Before my parents moved out of our childhood home a year or so ago, my mom spent about a year prior to that downsizing all of our (material) things, including her collection of cookbooks. Which means somehow I ended up with the 1998 Weight Watchers New Complete Cookbook. And I’ve actually cooked out of it…which leads us to tonight’s meal.
Spoiler alert: this (adapted) recipe is a go-to in our house. I make it when I’m feeling run down, tired or feel like I really just need a big bowl of nutrition. (Yes, that is a feeling). I’ve made it with all different types of broth and greens; I think the combination of Swiss chard and beef broth is the best.
Lentil Soup with Swiss Chard
1 onion, chopped
3 cloves garlic, minced
6 cups beef broth (veggie, mushroom, chicken, beef, even mixed with water – whatever you have.)
1 cup dried lentils, picked over, rinsed and drained
1 big bunch Swiss chard, leaves shredded (I like the red Swiss chard best, though we’ve also used mustard greens, collard greens, kale and even spinach. The only big miss was the mustard greens.)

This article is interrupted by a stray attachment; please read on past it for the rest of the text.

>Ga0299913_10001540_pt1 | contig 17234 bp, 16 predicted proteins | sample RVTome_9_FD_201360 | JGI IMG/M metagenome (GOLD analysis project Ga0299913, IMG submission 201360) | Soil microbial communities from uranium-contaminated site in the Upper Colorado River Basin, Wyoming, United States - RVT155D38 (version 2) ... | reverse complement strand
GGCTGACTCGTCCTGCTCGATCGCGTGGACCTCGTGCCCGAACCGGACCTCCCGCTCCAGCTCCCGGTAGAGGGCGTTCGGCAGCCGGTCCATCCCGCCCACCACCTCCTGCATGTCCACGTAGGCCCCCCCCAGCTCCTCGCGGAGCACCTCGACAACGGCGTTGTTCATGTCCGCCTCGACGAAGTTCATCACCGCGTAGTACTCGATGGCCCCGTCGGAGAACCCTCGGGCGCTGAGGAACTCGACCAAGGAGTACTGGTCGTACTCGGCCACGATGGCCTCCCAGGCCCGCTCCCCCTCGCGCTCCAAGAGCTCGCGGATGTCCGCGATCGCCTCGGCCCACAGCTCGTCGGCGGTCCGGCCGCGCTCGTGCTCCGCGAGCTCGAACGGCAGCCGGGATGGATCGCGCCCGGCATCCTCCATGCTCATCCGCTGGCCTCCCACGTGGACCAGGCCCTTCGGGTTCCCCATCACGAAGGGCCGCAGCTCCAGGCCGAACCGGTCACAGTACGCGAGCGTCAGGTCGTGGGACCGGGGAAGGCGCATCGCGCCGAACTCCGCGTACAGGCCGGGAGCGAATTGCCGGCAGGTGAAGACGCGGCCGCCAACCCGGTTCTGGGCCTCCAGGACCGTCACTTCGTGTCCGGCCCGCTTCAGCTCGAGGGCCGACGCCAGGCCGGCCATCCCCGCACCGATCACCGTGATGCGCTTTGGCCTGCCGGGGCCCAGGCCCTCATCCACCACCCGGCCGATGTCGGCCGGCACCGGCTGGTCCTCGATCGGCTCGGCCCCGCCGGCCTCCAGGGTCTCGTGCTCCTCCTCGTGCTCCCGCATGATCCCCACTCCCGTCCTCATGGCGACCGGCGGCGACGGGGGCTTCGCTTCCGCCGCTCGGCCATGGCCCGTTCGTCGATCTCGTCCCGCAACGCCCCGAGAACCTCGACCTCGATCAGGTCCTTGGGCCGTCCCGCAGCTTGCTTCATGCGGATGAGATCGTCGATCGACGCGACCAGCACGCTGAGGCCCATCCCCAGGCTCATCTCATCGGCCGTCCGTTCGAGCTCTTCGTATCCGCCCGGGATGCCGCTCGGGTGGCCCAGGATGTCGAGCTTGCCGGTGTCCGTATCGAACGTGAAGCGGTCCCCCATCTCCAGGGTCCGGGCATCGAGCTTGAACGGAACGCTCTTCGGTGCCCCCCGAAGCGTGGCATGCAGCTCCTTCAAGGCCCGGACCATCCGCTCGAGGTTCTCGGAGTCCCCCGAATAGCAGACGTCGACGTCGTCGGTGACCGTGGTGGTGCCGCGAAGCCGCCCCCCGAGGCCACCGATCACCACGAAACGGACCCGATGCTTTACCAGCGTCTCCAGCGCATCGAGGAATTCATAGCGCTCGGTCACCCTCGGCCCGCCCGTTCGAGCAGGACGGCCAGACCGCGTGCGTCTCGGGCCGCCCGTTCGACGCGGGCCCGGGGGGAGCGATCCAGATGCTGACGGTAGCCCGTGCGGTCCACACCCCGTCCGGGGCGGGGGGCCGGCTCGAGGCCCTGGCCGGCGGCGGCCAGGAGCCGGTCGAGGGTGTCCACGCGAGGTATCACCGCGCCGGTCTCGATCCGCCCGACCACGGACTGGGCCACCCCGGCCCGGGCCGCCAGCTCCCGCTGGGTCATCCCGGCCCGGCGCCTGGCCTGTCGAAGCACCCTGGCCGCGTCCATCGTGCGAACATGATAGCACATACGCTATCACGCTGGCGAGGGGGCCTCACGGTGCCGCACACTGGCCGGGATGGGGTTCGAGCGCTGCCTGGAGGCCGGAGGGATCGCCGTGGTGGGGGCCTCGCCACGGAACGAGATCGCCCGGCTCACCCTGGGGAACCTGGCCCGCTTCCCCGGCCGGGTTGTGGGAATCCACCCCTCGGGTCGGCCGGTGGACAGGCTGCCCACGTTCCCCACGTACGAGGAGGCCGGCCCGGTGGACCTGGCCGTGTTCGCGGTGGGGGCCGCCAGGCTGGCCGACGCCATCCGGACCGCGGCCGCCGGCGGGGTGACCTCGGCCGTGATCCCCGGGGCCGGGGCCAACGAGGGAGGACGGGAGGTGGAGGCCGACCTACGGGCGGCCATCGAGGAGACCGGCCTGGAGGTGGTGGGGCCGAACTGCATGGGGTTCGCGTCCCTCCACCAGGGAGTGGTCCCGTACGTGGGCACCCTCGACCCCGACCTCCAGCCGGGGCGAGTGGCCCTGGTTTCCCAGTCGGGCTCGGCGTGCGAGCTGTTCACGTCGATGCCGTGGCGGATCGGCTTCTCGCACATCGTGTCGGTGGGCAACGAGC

salt and pepper to taste
crushed red pepper
juice from 1 or two lemons
Optional: cilantro, parmesan cheese
In a large saucepan, heat the olive oil and then add onions. Cook for about 4-5 minutes; add garlic. Keep stirring so the garlic doesn’t burn, and then add broth and lentils. Bring to a boil, and then reduce the heat, cover, and simmer until lentils are cooked through (about 35 minutes).
Add the Swiss chard, cumin, crushed red pepper, and salt and pepper. Cook until chard wilts, above 5-6 minutes. Stir in lemon juice. Eyeball the broth – make sure there’s enough in there to meet your needs!
Serve with cilantro and – if you’re feeling decadent – parmesan cheese.
I made tonight’s version with a combination of chicken and mushroom broth, which didn’t quite pack the same punch as beef broth. But it was delicious, all the same, and makes plenty of leftovers (again, if you’re feeding only two people). And it would have been super healthy, too, had the Husband not had his with a side of…mini frozen pizzas. You win some, you lose some. At least we got that bowl of nutrition.